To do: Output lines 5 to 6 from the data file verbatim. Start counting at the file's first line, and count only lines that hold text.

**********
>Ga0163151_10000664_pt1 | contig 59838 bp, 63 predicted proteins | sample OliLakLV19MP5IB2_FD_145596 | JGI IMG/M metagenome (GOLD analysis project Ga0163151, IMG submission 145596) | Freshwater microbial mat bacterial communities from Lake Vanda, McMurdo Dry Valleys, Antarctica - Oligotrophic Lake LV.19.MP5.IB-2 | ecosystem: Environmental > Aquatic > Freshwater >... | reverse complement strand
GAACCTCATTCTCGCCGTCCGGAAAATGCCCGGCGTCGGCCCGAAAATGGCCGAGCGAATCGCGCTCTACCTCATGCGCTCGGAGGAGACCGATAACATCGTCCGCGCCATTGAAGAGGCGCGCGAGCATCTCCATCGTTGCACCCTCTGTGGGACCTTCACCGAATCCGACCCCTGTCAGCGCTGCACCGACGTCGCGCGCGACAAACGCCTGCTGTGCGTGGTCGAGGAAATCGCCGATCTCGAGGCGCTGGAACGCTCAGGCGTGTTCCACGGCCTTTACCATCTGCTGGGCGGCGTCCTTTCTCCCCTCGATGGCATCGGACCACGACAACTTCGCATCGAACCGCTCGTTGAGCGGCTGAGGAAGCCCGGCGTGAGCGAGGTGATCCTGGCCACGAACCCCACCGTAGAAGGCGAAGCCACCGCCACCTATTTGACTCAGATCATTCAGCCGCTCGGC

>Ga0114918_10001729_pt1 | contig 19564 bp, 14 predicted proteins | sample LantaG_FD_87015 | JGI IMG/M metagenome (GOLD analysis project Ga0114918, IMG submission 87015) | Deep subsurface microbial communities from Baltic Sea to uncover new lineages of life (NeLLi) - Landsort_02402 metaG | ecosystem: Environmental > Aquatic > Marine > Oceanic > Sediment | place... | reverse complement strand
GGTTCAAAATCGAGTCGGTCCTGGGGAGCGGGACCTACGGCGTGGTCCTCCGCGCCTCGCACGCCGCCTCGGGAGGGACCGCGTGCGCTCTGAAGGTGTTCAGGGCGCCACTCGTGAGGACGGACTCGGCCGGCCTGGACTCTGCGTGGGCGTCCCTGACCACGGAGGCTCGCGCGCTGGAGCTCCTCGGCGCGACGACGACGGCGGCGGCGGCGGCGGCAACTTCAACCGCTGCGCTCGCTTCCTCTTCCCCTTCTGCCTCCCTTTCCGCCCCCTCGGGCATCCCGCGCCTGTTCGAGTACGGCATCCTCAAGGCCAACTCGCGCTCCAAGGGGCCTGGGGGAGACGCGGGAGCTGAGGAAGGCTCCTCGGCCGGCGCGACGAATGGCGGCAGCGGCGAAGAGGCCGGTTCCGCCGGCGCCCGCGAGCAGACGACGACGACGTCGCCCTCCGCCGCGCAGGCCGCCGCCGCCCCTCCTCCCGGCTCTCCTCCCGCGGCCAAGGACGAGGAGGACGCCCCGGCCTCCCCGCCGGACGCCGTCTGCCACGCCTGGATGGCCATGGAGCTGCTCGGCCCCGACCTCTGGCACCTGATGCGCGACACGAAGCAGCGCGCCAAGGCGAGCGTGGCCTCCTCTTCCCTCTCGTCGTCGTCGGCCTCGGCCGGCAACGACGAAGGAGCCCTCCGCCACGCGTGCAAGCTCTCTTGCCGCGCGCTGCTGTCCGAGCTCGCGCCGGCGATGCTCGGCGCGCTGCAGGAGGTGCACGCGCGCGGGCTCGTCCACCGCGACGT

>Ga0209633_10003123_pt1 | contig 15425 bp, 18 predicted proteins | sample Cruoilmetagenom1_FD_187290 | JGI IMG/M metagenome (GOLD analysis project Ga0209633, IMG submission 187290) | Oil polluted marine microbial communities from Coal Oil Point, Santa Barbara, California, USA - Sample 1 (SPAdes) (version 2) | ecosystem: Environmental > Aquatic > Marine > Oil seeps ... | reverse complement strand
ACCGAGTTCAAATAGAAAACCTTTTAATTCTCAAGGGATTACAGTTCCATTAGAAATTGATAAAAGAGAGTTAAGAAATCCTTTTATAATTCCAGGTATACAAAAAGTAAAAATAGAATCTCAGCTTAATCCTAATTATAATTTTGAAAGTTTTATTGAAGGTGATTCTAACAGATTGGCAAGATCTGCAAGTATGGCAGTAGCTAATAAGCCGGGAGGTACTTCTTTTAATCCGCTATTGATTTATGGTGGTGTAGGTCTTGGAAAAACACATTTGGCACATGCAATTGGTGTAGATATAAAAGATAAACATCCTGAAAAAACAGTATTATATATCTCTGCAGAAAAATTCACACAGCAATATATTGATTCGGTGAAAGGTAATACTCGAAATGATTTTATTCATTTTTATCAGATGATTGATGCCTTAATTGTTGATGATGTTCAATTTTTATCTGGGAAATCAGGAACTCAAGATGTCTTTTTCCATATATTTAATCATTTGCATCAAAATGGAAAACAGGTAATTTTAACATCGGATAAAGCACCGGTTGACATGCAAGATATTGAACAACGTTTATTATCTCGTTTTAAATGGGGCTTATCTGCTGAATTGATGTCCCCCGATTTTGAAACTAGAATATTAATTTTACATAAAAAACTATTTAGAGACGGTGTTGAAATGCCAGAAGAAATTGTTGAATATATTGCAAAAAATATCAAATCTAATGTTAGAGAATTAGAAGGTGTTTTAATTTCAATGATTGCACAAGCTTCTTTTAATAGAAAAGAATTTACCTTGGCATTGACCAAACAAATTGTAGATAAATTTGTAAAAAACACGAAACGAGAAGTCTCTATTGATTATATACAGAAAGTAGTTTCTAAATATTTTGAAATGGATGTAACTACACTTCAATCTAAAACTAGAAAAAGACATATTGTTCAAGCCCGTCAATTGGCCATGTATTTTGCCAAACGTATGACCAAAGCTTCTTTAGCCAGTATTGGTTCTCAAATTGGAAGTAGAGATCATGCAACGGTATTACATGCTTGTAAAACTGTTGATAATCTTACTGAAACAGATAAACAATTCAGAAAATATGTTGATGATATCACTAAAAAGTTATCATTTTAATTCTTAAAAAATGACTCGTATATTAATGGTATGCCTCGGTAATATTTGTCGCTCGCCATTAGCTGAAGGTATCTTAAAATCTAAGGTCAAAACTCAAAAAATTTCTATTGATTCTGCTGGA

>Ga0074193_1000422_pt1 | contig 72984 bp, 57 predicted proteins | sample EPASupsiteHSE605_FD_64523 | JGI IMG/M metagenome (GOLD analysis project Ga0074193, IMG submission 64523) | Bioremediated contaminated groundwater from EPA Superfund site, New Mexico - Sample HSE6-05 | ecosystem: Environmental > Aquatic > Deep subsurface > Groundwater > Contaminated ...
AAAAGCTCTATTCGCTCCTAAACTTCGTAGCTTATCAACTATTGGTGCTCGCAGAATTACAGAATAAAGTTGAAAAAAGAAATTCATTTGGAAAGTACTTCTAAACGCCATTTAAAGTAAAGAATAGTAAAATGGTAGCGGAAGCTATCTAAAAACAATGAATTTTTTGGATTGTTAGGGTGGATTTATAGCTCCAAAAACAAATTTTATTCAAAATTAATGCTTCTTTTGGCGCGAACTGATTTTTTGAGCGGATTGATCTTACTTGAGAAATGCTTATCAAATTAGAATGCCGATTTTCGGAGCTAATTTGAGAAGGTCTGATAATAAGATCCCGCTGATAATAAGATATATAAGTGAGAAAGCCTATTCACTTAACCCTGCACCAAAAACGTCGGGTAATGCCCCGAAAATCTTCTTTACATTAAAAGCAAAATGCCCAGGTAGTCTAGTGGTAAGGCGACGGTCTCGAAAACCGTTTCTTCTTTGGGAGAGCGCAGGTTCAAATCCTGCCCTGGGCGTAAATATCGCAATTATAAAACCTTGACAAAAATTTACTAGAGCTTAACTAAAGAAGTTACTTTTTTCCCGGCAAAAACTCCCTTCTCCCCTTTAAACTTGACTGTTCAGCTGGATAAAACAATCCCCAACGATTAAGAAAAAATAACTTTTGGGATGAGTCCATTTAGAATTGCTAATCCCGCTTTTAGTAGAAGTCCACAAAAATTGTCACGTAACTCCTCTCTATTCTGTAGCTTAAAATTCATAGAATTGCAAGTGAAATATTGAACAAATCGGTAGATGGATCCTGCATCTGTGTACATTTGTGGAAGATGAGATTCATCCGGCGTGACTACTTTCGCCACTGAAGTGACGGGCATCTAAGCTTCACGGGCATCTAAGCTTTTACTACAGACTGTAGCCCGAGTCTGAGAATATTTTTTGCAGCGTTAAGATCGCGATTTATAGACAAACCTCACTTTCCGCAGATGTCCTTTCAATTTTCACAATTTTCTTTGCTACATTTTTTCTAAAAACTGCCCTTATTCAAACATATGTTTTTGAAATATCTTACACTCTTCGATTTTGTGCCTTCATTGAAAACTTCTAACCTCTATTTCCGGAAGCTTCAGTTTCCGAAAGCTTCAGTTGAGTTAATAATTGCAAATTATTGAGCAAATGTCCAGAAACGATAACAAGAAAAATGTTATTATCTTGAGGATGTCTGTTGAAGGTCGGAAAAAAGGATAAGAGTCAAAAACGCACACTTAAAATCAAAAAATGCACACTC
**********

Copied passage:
>Ga0209633_10003123_pt1 | contig 15425 bp, 18 predicted proteins | sample Cruoilmetagenom1_FD_187290 | JGI IMG/M metagenome (GOLD analysis project Ga0209633, IMG submission 187290) | Oil polluted marine microbial communities from Coal Oil Point, Santa Barbara, California, USA - Sample 1 (SPAdes) (version 2) | ecosystem: Environmental > Aquatic > Marine > Oil seeps ... | reverse complement strand
ACCGAGTTCAAATAGAAAACCTTTTAATTCTCAAGGGATTACAGTTCCATTAGAAATTGATAAAAGAGAGTTAAGAAATCCTTTTATAATTCCAGGTATACAAAAAGTAAAAATAGAATCTCAGCTTAATCCTAATTATAATTTTGAAAGTTTTATTGAAGGTGATTCTAACAGATTGGCAAGATCTGCAAGTATGGCAGTAGCTAATAAGCCGGGAGGTACTTCTTTTAATCCGCTATTGATTTATGGTGGTGTAGGTCTTGGAAAAACACATTTGGCACATGCAATTGGTGTAGATATAAAAGATAAACATCCTGAAAAAACAGTATTATATATCTCTGCAGAAAAATTCACACAGCAATATATTGATTCGGTGAAAGGTAATACTCGAAATGATTTTATTCATTTTTATCAGATGATTGATGCCTTAATTGTTGATGATGTTCAATTTTTATCTGGGAAATCAGGAACTCAAGATGTCTTTTTCCATATATTTAATCATTTGCATCAAAATGGAAAACAGGTAATTTTAACATCGGATAAAGCACCGGTTGACATGCAAGATATTGAACAACGTTTATTATCTCGTTTTAAATGGGGCTTATCTGCTGAATTGATGTCCCCCGATTTTGAAACTAGAATATTAATTTTACATAAAAAACTATTTAGAGACGGTGTTGAAATGCCAGAAGAAATTGTTGAATATATTGCAAAAAATATCAAATCTAATGTTAGAGAATTAGAAGGTGTTTTAATTTCAATGATTGCACAAGCTTCTTTTAATAGAAAAGAATTTACCTTGGCATTGACCAAACAAATTGTAGATAAATTTGTAAAAAACACGAAACGAGAAGTCTCTATTGATTATATACAGAAAGTAGTTTCTAAATATTTTGAAATGGATGTAACTACACTTCAATCTAAAACTAGAAAAAGACATATTGTTCAAGCCCGTCAATTGGCCATGTATTTTGCCAAACGTATGACCAAAGCTTCTTTAGCCAGTATTGGTTCTCAAATTGGAAGTAGAGATCATGCAACGGTATTACATGCTTGTAAAACTGTTGATAATCTTACTGAAACAGATAAACAATTCAGAAAATATGTTGATGATATCACTAAAAAGTTATCATTTTAATTCTTAAAAAATGACTCGTATATTAATGGTATGCCTCGGTAATATTTGTCGCTCGCCATTAGCTGAAGGTATCTTAAAATCTAAGGTCAAAACTCAAAAAATTTCTATTGATTCTGCTGGA